Torn from History
With thanks to: The Telegraph
By Ruth Sherlock, Leptis Magna, videos by Sam Tarling/ forThe Telegraph/16 Mar 2015
“As Libya’s war keeps foreign visitors away, the Roman Empire’s magnificent capital in Africa lies forgotten, with weeds growing among the cracks of the cobbled stones
For over 900 years Leptis Magna – once the pride of the Roman Empire in Africa – lay hidden, forgotten by man, beneath Libya’s sand dunes.
Now, excavated and magnificent on a promontory overlooking the Mediterranean Sea, Leptis Magna stands, once again, alone and almost entirely abandoned.
As political instability besets Libya, the theatre, parliament and wide, straight, cobbled roads of the “best preserved” Roman city in the world are devoid of tourists.
“We haven’t had any tourists since the fall of dictator Muammar Gaddafi in 2011,” said Osama Krema, a Libyan tour guide working at the site. “Occasionally aid workers staying in the country come to visit. They factor in only half an hour initially.
“But then when they enter the site they cannot believe what they are seeing. They cancel their work meetings and stay the rest of the day. Nobody knows the wonder of this place.”
On a recent visit by the Telegraph, weeds and wild asparagus were growing among the cracks on the cobbled stones of the road leading to the city’s parliament.
Local families wandered the site, the children scrambling on the fallen columns near the perfectly preserved sculpture of the goddess Medusa.
A guide shows a map of Leptis Magna in its heyday, around 200AD (Sam Tarling photo)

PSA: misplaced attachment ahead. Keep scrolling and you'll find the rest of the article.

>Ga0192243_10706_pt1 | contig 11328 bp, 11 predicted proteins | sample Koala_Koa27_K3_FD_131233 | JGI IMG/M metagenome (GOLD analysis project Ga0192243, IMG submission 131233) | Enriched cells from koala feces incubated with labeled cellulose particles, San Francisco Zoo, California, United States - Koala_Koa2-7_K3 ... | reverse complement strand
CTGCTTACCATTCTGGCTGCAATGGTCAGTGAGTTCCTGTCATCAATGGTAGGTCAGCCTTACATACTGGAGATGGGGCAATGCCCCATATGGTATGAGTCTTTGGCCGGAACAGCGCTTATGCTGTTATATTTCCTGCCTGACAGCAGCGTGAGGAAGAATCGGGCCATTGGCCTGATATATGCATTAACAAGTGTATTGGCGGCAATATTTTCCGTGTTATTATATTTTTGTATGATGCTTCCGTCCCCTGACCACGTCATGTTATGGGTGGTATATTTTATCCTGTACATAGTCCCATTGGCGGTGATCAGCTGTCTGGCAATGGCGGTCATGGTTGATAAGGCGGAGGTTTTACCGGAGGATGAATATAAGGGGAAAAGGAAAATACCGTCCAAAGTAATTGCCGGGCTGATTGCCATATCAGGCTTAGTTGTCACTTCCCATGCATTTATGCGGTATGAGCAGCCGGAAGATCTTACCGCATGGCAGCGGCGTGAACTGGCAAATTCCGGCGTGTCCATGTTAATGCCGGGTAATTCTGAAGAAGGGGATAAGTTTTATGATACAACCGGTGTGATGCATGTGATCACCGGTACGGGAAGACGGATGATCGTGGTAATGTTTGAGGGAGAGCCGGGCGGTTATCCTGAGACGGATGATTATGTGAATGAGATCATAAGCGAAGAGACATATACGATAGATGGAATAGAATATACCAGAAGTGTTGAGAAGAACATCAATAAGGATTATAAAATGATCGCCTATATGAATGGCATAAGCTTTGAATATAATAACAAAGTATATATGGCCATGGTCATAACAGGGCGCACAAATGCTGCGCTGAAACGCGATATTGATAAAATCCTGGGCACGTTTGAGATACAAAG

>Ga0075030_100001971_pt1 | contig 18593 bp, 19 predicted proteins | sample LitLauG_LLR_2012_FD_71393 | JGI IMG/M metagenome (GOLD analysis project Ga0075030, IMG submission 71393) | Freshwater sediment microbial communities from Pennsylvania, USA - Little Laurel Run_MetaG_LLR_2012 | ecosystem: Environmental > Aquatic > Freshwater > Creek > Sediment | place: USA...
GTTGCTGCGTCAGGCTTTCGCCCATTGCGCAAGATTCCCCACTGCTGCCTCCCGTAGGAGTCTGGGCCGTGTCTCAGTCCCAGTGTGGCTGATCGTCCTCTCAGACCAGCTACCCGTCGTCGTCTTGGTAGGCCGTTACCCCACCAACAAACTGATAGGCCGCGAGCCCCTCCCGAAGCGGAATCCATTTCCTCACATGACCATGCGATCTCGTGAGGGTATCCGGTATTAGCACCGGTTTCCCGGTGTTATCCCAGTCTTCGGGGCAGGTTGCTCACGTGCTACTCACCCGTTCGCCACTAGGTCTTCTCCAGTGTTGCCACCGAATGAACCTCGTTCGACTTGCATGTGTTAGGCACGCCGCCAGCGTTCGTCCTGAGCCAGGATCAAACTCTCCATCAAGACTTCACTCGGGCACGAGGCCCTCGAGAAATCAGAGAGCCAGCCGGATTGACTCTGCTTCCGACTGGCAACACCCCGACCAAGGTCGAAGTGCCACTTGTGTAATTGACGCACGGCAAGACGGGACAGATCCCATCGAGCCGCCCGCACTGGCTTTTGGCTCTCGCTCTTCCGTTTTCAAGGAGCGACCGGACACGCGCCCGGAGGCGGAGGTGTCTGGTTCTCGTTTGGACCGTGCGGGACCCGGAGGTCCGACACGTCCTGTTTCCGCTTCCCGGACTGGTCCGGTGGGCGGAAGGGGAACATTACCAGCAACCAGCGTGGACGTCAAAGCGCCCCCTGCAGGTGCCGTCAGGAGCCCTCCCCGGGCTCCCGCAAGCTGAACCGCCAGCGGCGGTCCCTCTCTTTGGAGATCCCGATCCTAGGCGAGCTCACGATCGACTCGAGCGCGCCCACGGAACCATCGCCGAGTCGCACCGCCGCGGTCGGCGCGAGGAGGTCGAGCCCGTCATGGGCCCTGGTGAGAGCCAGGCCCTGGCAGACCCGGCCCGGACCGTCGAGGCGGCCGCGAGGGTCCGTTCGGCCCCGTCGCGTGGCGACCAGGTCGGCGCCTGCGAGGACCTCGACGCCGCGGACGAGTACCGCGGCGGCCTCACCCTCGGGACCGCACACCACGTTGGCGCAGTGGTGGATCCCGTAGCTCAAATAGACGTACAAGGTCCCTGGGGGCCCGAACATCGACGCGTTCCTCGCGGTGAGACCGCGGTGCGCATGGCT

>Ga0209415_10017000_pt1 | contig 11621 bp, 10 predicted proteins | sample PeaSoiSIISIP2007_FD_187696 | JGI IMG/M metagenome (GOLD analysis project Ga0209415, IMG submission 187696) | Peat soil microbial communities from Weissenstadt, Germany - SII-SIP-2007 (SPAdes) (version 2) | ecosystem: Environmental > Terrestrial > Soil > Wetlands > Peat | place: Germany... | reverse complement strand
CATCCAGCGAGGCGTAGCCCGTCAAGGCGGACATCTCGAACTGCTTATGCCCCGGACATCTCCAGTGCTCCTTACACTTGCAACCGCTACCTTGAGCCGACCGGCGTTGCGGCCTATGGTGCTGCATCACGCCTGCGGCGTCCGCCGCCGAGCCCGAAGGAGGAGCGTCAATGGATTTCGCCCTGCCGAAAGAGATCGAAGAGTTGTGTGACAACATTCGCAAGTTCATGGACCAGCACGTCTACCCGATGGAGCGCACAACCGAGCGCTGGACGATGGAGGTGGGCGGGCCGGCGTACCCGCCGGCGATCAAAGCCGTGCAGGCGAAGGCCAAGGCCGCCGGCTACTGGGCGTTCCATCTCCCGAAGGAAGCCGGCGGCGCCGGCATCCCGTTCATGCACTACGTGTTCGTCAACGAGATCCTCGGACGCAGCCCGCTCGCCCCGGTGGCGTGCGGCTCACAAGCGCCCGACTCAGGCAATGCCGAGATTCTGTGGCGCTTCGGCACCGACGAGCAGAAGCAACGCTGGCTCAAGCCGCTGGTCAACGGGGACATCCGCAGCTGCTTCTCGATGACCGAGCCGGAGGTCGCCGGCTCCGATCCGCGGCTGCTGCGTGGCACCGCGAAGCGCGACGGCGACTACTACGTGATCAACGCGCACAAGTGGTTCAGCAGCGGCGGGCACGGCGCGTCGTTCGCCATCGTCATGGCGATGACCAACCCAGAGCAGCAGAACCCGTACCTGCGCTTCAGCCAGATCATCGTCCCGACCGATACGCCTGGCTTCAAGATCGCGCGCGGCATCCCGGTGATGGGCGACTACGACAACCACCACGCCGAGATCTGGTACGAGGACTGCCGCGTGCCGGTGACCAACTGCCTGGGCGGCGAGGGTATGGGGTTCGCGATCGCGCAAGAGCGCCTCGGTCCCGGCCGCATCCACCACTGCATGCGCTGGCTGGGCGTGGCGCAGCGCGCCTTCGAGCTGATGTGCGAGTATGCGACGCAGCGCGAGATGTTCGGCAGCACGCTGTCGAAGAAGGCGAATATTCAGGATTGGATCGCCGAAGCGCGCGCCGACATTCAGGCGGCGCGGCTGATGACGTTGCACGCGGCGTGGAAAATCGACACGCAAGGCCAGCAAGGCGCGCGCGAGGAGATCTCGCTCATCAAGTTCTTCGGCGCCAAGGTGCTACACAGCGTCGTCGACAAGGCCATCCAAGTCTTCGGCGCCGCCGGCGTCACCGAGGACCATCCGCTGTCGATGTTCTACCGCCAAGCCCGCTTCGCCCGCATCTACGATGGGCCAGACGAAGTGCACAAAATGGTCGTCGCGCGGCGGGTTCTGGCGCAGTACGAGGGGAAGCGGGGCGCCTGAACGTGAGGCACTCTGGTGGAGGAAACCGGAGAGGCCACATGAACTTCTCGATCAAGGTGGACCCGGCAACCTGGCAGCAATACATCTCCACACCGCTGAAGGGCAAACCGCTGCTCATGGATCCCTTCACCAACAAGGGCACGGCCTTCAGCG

Founded by the Phoenicians as early as the 7th century BC, it was empty until almost a millennium later when, under the rule of Septimius Severus during the Roman Empire, Leptis enjoyed its golden age.
“Septimius Severus came from this region. Rome appointed him ruler of this city because he had good relationships with all the tribes of the region, and therefore could secure trade routes for the Roman Empire across Africa,” said Mr Krema.
The head of Medusa on a stone arch in the ruins of the forum (Sam Tarling/The Telegraph)
Founded on a part of the Libyan coastline that formed a natural harbour, Leptis Magna grew to become the capital for the Roman Empire in Africa.
One of the main exports to Rome, Mr Krema said, were live lions.
By the third century AD it is thought to have had a population of 80,000 people.
Today the amphitheatre remains almost perfectly preserved.
The circular seating looks down on to a stage. The actors played their parts against a backdrop of grand marble columns and, behind them, a view of the ice blue waters of the Mediterranean Sea.
The acoustics in the theatre remain as they were centuries before: at certain points in the theatre, a gentle whisper will be heard clearly, loudly by every member of the 3,000-person audience.
Thereafter, however, the fortunes of the magnificent city began to fade.
Leptis became the focus of attacks by the Byzantines who, after pillaging the city, transformed it into their stronghold. Then came a second wave of Arab invasion. By the 11th century Leptis’s residents had fled or been killed, their city destroyed.
The city became covered in sand, lying hidden for hundreds of years until it was discovered by Italian archaeologists in the early 1920s.”
And now, the barbarians are at these gates, and those of Cyrene and other north African glories. Palmyra is under the lash. Isis vandals are only a few miles from ancient stones which are the platelets of past civilisations; holding the key to binding future cultures together in peace. Civilisation which is still continued in the hearts of simple, faithful inhabitants of war-torn lands. Under almost impossible conditions, unpretentious heroes persevere, stoutly accomplishing deeds of patriotic devotion.
Libya has just honoured one of those irrepressibly gallant sons for rescuing precious artefacts from thieves looting the pillaged sites.( Penstorm)